The described control method can be applied for film deposition and also for in-situ oxide cleaning and etching processes. In such cleaning or etching processes the bare silicon condition, indicted by starting point 132, is used as the endpoint, and measured data points move in an opposite direction. In such cleaning and etching processes one might employ a film thickness of a few Angstroms as the endpoint and add a fixed time delay after the attainment of the endpoint (the detected sign change within range and within cycle) to actually stop the process.
FIGS. 5a, 5b and 5c demonstrate delta-psi loci of a double layer film model of a silicon nitride deposited on 1,000 Angstroms of silicon dioxide film, which itself has been deposited upon a silicon substrate. FIG. 5a illustrates the locus 150 as an open shaped curve which starts at a point 152 at which there is no nitride film. Data points move in the direction of arrow 154 and have a discontinuity point at 156, at which time the locus continues at the upper end of the figure, at point 158. Cycle thickness for this model is 1866 Angstroms. In FIG. 5a the desired endpoint 160 is 1006 Angstroms. The unbounded control line 164, established as previously discussed, intersects the locus only once per cycle. However, the above described control method will detect a sign change in ERROR at the discontinuity point 156 since the data at this point jump across the line 164 to the point 158 at the upper portion of the curve. A range check, as previously described in connection with FIG. 4, is illustrated in FIG. 5a by box 166. Use of this range check, together with the sign change, will readily prevent use of the discontinuity point 156 (at which the ERROR changes sign) as the stopping point.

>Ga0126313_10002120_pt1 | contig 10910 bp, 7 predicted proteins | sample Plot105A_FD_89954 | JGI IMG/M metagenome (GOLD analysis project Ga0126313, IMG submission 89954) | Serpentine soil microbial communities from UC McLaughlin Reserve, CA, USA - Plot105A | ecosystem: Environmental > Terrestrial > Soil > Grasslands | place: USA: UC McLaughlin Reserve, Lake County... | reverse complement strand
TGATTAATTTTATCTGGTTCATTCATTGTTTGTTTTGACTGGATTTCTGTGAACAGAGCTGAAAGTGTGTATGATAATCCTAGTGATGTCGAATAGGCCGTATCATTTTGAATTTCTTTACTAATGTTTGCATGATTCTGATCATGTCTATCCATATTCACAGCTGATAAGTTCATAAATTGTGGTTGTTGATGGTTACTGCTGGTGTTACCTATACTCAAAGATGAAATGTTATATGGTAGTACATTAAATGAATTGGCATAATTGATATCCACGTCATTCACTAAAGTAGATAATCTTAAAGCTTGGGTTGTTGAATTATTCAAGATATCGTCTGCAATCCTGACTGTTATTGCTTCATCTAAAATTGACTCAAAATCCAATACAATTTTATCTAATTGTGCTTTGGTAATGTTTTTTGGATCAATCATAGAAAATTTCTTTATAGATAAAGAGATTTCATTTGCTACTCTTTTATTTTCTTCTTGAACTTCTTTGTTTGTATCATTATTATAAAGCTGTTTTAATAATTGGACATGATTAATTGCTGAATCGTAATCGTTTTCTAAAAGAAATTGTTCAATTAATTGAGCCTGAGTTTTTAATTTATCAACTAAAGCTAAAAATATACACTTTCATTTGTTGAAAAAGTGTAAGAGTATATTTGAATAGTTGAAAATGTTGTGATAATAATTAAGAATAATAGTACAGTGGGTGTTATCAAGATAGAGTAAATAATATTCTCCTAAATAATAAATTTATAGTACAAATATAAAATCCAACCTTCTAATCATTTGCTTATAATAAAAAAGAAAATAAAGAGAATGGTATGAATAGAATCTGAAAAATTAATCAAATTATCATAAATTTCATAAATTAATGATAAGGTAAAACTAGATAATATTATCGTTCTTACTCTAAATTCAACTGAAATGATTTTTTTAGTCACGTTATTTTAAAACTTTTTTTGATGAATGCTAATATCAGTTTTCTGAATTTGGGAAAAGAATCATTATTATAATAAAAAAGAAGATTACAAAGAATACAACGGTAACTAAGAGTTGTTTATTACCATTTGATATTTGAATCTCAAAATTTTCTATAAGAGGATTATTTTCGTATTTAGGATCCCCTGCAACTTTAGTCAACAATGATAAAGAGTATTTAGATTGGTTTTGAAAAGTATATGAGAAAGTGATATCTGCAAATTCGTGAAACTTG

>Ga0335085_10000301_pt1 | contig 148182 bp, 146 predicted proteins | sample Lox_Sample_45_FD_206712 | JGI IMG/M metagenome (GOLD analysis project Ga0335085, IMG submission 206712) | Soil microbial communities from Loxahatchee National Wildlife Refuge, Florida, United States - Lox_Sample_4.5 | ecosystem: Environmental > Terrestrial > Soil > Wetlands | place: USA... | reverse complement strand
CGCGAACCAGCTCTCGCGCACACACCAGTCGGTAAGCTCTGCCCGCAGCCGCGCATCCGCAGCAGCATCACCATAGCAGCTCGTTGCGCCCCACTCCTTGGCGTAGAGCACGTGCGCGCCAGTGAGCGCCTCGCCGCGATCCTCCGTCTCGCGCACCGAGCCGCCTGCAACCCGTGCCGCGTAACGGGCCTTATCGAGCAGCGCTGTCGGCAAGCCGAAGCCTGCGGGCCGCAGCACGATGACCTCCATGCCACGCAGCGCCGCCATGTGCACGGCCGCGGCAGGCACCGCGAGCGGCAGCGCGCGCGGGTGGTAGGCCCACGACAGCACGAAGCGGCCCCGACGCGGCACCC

In FIG. 5b an endpoint 170 has been set for a nitride film thickness of 332 Angstroms. The unbounded control line 172 of FIG. 5b intersects the measured Dm, Pm curve 174 twice per cycle. The curve 174 has a first discontinuity point 176, which is a lower point in this drawing, at which it switches to an upper discontinuity point 178. Both of these discontinuity points are on the same side of the unbounded line 172, and thus there is no sign change at either of these discontinuity points. Note however that the unbounded control line 172 is still transverse to the direction of the data point curve 174 at the selected endpoint 170. The curve 174 does cross the control line 172 at a second crossing point 180 (and ERROR again changes sign), and thus it is necessary to employ a range check box 182 as previously described to distinguish between the two points 170 and 180 at which the ERROR sign changes. In FIG. 5b point 184 indicates the starting point with the data points moving in the direction of arrow 186.